An eyesore improvised cell block at Inverness Castle has been demolished as a project to turn it into a tourist attraction continues.
The landmark is currently under refurbishment after many years as a court as part of a plan to create a gateway for Highland tourism.
The project, supported by £15million funding from the Scottish Government, forms part of the region deal and includes a vision for new galleries, museum displays, shops, and restaurants.
As the revamp continues, a cell block behind the South Tower – which was used as the courthouse until the new Inverness Justice Centre opened last spring – has now been removed.
The demolition has opened up a window to the past, revealing a doorway and two windows to the rear of the south tower, all of which had been blocked up and hidden for many decades.
It is thought the doorway would have originally been the judges’ entrance to the building.
Manual labour was drafted in as part of the demolition process to carefully remove and preserve the stone blocks used in this part of the building.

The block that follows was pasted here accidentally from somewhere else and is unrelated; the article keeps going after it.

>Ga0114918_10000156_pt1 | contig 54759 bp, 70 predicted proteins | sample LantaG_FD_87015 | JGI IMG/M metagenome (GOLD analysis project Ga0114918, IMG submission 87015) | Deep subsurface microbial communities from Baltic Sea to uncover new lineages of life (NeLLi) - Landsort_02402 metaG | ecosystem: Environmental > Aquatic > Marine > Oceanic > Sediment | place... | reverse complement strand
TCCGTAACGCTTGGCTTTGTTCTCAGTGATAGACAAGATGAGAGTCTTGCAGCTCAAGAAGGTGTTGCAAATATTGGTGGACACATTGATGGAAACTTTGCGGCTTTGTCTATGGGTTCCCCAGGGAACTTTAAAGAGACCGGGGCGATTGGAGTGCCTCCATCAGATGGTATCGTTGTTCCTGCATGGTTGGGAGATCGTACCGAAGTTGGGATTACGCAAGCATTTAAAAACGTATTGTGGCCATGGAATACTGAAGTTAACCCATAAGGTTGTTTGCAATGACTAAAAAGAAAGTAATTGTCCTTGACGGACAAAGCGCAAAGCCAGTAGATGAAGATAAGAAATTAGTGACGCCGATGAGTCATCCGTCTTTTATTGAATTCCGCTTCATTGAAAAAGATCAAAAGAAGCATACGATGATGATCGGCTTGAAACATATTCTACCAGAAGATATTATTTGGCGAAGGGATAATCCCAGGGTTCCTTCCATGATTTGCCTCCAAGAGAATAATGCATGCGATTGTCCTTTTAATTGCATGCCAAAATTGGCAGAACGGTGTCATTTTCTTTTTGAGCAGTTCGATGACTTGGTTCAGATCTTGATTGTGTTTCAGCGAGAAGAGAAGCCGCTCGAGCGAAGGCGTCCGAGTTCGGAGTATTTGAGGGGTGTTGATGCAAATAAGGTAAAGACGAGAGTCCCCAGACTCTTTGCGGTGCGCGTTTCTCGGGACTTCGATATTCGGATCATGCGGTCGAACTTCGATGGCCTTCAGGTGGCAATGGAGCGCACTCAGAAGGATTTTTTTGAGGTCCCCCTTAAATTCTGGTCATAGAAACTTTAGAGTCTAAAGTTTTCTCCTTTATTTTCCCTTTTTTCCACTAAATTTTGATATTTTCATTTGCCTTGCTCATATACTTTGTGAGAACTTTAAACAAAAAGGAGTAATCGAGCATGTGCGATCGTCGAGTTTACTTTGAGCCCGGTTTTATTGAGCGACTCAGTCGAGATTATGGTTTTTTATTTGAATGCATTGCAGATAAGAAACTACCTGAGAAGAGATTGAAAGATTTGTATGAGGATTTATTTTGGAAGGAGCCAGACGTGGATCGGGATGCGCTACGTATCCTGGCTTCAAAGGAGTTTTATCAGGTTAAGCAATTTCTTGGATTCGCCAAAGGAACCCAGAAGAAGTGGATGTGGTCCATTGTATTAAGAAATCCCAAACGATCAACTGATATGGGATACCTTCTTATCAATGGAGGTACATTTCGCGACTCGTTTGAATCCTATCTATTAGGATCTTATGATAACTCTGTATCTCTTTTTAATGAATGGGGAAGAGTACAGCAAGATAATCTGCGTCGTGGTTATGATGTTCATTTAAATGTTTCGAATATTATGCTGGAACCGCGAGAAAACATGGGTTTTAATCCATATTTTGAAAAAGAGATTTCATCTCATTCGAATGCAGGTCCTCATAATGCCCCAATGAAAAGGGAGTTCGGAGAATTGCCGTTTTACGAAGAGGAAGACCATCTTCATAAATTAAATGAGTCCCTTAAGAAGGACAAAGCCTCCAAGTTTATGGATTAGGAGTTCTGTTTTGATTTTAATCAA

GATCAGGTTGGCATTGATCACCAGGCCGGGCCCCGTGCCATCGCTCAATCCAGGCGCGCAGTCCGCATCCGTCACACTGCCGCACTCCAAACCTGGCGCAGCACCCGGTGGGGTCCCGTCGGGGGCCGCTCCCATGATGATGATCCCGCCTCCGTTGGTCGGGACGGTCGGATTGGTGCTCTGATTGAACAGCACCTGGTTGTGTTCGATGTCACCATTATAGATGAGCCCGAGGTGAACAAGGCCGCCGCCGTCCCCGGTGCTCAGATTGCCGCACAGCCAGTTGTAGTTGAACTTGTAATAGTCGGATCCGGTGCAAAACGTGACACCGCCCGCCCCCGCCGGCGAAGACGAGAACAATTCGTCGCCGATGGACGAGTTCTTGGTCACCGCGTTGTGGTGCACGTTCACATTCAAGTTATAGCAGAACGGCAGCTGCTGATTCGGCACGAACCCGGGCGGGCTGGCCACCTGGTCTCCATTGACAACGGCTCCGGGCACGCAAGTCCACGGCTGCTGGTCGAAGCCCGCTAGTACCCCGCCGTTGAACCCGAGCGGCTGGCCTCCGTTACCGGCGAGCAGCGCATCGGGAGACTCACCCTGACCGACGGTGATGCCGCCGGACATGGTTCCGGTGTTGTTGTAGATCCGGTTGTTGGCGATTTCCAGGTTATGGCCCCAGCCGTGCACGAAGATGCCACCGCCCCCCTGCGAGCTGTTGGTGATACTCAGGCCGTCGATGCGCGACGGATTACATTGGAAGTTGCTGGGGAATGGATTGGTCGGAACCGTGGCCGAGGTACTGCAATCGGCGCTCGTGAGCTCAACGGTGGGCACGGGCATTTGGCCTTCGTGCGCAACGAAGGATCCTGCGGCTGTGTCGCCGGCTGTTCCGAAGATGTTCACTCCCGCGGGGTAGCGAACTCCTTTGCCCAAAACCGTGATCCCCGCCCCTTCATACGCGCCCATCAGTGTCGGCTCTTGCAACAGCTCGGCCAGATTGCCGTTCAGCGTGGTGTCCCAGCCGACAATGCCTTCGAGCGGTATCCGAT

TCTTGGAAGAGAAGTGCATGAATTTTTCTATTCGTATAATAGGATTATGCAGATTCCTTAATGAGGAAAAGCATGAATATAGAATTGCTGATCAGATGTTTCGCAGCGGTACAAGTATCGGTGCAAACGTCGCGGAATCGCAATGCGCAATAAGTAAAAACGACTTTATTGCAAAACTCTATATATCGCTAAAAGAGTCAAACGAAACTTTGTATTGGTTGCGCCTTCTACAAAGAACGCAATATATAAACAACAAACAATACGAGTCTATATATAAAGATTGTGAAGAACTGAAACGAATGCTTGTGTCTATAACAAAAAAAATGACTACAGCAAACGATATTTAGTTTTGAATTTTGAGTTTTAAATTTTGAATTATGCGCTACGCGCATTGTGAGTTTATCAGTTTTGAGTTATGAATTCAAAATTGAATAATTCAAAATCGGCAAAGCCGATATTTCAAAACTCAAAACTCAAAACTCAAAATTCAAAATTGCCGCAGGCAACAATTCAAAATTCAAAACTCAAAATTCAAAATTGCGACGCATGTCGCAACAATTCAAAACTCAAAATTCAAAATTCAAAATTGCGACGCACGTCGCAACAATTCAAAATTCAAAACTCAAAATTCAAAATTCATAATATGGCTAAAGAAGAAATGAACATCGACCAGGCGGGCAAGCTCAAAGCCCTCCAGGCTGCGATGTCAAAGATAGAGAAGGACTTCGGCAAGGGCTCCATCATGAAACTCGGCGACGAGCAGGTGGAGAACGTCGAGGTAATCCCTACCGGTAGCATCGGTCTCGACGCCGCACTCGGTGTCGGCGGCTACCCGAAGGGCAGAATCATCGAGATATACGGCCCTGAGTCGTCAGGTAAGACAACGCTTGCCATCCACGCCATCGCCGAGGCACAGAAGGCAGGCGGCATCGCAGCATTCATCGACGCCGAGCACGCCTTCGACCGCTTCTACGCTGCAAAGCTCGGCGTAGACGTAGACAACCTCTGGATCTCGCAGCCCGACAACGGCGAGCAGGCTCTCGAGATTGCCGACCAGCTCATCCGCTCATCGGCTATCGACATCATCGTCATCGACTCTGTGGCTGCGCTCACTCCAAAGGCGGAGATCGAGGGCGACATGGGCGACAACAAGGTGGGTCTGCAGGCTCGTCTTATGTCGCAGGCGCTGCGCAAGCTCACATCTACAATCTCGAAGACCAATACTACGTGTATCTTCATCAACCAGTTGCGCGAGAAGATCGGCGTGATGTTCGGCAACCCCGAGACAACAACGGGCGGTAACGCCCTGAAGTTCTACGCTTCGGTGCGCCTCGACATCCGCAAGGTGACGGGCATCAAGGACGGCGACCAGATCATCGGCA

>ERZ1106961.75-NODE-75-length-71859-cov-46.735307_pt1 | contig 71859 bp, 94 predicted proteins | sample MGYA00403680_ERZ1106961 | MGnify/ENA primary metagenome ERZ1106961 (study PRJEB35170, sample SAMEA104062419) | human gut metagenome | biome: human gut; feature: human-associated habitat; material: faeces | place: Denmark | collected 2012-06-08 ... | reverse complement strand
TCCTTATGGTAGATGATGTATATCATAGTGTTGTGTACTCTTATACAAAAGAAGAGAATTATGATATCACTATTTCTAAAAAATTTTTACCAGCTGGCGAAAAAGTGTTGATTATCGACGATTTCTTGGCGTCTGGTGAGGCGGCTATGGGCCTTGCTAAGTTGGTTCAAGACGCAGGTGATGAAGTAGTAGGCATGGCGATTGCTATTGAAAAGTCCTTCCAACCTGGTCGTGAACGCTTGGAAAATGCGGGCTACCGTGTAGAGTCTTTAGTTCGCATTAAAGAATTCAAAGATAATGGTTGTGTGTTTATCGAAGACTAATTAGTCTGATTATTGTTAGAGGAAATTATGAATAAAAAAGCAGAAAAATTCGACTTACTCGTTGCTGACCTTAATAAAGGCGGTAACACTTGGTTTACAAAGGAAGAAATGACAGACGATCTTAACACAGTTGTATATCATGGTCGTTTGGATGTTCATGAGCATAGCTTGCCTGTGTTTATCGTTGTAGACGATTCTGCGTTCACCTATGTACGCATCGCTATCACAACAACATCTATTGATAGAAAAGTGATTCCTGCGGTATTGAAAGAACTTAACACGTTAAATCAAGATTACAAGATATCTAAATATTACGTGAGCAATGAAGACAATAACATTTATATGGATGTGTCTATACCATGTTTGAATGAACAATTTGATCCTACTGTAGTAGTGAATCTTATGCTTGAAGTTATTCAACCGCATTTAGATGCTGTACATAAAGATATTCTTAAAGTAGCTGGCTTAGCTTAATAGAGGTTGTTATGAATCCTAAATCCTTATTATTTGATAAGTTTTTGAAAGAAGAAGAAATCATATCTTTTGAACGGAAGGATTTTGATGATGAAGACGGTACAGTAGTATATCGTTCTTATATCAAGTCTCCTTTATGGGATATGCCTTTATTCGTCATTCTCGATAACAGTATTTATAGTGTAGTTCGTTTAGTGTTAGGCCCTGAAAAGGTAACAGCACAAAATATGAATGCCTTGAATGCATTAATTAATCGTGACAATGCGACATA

The demolition work was carried out as part of the enabling contract, a programme of initial work carried out in advance of the main contract. It includes checks for asbestos, timber preservation and the building structure.
The transformation of Inverness Castle is supported by £15million Scottish Government and £3million UK Government investment through the city region deal.
It will create a gateway for Highland tourism, contributing to reinvigoration of tourism across the area and providing much needed investment for the industry to aid the recovery from the effects of the Covid-19 pandemic.
The project will support economic growth throughout the Highland area, the intention being to create a “sustainable, viable and must-see” attraction celebrating the spirit of the Highlands.